COVID Vaccine Won’t Raise Miscarriage Risk
TUESDAY, Nov. 7, 2023 (HealthDay News) – A new study provides deeper insight into the safety of COVID-19 vaccines for people planning to become pregnant.
Boston University researchers found no increased risk of early or late-term miscarriage resulting from either the male or the female partner getting a COVID-19 vaccination prior to conceiving.
This study was believed to be the first to evaluate risk of early miscarriage following a vaccine prior to conception. It defined early miscarriage as one before eight weeks’ gestation.
“These findings should be replicated in other populations, but are reassuring for couples who are planning pregnancy,” lead author Jennifer Yland, who was a doctoral student in epidemiology Boston University School of Public Health (BUSPH) at the time of the study, said in a school news release.
The study actually found a slightly lower risk of miscarriage in participants who were vaccinated before trying to conceive.
For the study, researchers analyzed survey data on COVID vaccination and miscarriage among participants in the BUSPH-based Pregnancy Study Online, or PRESTO, for short.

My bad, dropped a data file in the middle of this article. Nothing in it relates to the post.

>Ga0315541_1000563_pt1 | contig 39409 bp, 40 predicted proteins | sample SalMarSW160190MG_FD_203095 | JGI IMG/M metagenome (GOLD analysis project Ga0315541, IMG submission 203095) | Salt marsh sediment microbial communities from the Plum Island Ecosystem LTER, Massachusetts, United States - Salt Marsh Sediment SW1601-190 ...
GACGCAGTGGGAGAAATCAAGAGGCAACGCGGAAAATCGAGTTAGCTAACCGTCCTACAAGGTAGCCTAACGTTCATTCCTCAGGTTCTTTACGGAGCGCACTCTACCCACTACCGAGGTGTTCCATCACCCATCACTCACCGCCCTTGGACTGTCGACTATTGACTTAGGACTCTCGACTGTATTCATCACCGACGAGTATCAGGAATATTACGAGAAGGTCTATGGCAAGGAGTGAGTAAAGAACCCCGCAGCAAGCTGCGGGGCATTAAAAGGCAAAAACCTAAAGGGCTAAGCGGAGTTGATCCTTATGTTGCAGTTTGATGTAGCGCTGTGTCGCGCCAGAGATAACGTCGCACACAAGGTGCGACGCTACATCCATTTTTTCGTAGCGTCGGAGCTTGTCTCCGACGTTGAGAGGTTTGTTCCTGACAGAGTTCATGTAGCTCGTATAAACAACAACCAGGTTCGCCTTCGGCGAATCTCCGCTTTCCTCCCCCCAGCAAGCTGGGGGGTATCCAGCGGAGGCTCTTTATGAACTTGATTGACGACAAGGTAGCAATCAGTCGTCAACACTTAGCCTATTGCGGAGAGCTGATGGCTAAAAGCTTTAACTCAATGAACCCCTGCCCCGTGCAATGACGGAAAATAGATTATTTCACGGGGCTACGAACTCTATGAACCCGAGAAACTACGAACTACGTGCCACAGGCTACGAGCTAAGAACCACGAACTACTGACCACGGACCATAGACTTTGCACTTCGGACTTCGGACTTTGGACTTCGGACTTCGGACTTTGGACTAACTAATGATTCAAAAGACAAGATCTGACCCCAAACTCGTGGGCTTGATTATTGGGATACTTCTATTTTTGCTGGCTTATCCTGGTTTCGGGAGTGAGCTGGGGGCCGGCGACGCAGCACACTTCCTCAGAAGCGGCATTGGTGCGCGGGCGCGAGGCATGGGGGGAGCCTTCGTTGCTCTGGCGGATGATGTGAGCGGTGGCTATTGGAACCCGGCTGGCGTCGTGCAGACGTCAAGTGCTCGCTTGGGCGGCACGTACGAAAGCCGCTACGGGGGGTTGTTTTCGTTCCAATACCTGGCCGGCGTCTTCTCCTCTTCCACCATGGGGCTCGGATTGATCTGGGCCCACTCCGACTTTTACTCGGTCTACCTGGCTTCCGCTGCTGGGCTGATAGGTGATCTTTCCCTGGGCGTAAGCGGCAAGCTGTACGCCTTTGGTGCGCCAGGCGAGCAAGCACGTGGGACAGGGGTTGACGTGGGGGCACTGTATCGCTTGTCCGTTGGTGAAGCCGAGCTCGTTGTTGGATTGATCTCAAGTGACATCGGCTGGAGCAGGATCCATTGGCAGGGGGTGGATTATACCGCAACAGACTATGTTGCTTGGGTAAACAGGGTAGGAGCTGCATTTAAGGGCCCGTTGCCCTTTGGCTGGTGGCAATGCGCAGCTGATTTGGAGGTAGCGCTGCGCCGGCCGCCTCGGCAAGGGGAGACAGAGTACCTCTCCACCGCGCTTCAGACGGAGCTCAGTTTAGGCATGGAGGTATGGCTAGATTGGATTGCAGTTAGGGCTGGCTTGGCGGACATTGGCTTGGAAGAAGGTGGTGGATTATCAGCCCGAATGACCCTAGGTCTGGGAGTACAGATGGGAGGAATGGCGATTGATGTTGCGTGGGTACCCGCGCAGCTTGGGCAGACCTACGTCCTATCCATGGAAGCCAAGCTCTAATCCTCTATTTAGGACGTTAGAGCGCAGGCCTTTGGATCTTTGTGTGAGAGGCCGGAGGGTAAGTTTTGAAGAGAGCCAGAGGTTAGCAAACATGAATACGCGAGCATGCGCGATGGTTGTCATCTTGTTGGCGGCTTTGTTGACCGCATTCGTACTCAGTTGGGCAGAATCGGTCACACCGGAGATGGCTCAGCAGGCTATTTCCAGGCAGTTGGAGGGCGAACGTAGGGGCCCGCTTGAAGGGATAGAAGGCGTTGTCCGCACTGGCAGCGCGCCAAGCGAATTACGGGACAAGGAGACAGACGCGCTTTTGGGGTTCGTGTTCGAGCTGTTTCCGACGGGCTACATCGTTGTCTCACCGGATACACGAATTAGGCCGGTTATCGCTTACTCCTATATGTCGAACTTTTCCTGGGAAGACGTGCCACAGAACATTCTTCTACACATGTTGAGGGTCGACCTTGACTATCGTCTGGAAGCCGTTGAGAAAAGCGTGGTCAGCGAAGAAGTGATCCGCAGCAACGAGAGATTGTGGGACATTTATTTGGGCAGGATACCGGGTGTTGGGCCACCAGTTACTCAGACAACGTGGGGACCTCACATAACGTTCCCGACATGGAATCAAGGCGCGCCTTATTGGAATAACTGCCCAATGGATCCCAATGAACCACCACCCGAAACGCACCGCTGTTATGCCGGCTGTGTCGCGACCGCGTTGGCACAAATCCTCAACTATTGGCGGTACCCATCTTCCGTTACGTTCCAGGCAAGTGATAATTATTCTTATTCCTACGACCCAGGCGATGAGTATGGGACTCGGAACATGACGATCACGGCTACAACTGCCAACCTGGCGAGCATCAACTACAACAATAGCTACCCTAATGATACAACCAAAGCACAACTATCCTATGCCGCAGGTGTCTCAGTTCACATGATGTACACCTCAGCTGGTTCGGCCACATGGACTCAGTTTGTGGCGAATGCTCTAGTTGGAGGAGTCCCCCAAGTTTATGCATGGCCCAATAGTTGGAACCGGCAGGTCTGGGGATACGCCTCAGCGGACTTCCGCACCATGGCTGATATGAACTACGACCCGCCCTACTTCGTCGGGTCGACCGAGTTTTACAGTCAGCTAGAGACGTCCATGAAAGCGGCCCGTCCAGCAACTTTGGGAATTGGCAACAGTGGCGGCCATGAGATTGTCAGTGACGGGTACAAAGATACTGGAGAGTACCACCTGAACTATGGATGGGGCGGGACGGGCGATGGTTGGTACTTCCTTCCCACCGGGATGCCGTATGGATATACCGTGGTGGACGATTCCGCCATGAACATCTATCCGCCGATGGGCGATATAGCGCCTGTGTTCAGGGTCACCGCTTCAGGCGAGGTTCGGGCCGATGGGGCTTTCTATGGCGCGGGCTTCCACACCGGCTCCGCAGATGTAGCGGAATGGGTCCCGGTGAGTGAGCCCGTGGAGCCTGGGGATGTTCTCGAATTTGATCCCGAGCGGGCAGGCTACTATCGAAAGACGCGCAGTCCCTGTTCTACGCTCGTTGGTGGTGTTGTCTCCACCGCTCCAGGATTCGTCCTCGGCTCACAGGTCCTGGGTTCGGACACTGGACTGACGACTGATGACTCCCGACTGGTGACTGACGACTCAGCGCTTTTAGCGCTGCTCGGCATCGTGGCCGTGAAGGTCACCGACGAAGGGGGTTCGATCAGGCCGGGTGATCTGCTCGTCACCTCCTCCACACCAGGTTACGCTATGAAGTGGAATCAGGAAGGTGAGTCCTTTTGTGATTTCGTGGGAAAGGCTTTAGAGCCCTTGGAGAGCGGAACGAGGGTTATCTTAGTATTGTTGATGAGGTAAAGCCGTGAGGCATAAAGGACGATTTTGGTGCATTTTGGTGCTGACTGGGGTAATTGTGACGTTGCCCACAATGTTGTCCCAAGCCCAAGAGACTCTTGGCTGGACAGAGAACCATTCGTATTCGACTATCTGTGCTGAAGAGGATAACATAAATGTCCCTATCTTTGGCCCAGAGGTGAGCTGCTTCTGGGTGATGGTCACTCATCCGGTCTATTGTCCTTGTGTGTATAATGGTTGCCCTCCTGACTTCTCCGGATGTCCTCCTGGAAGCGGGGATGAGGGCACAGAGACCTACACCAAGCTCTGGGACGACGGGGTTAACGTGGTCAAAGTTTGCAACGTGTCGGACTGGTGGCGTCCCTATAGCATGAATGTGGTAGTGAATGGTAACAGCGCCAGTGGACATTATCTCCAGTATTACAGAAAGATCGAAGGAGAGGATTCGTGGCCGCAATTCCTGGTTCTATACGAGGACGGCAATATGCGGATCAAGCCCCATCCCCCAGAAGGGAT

That research, funded by the National Institutes of Health, enrolls women who are trying to conceive, and follows them through six months after delivery.
This study included more than 1,800 women in the U.S. and Canada who were followed from December 2020 through November 2022.
They were observed from the time of a positive pregnancy test until miscarriage, induced abortion, ectopic pregnancy or 20 weeks’ gestation.
Seventy-five percent of the women had received at least one dose of a COVID vaccine by the time they became pregnant.
Nearly a quarter of the pregnancies resulted in miscarriage. About 75% of those occurred in the first eight weeks.
Risk of miscarriage was 26.6% among unvaccinated women, 23.9% among women who had received one dose of the vaccine before conception and 24.5% among those who completed a full primary series before conception, the study found.
It was 22.1% among those who completed the vaccine series three months before conception and 20.1% among those who received only one shot of a two-dose vaccine before conceiving.
“The rate of miscarriage among vaccinated individuals was not only comparable with that of PRESTO participants who conceived before the pandemic, but our data indicated a slightly lower risk of miscarriage among vaccinated individuals compared to unvaccinated individuals,” Yland said.
U.S. government health officials recommend COVID vaccination for anyone planning to conceive. The benefits outweigh any risks, they have said.
Study findings were recently published in the journal Human Reproduction.
The U.S. Centers for Disease Control and Prevention has more on pregnancy and COVID-19.
SOURCE: Boston University School of Public Health, news release, Oct. 28, 2023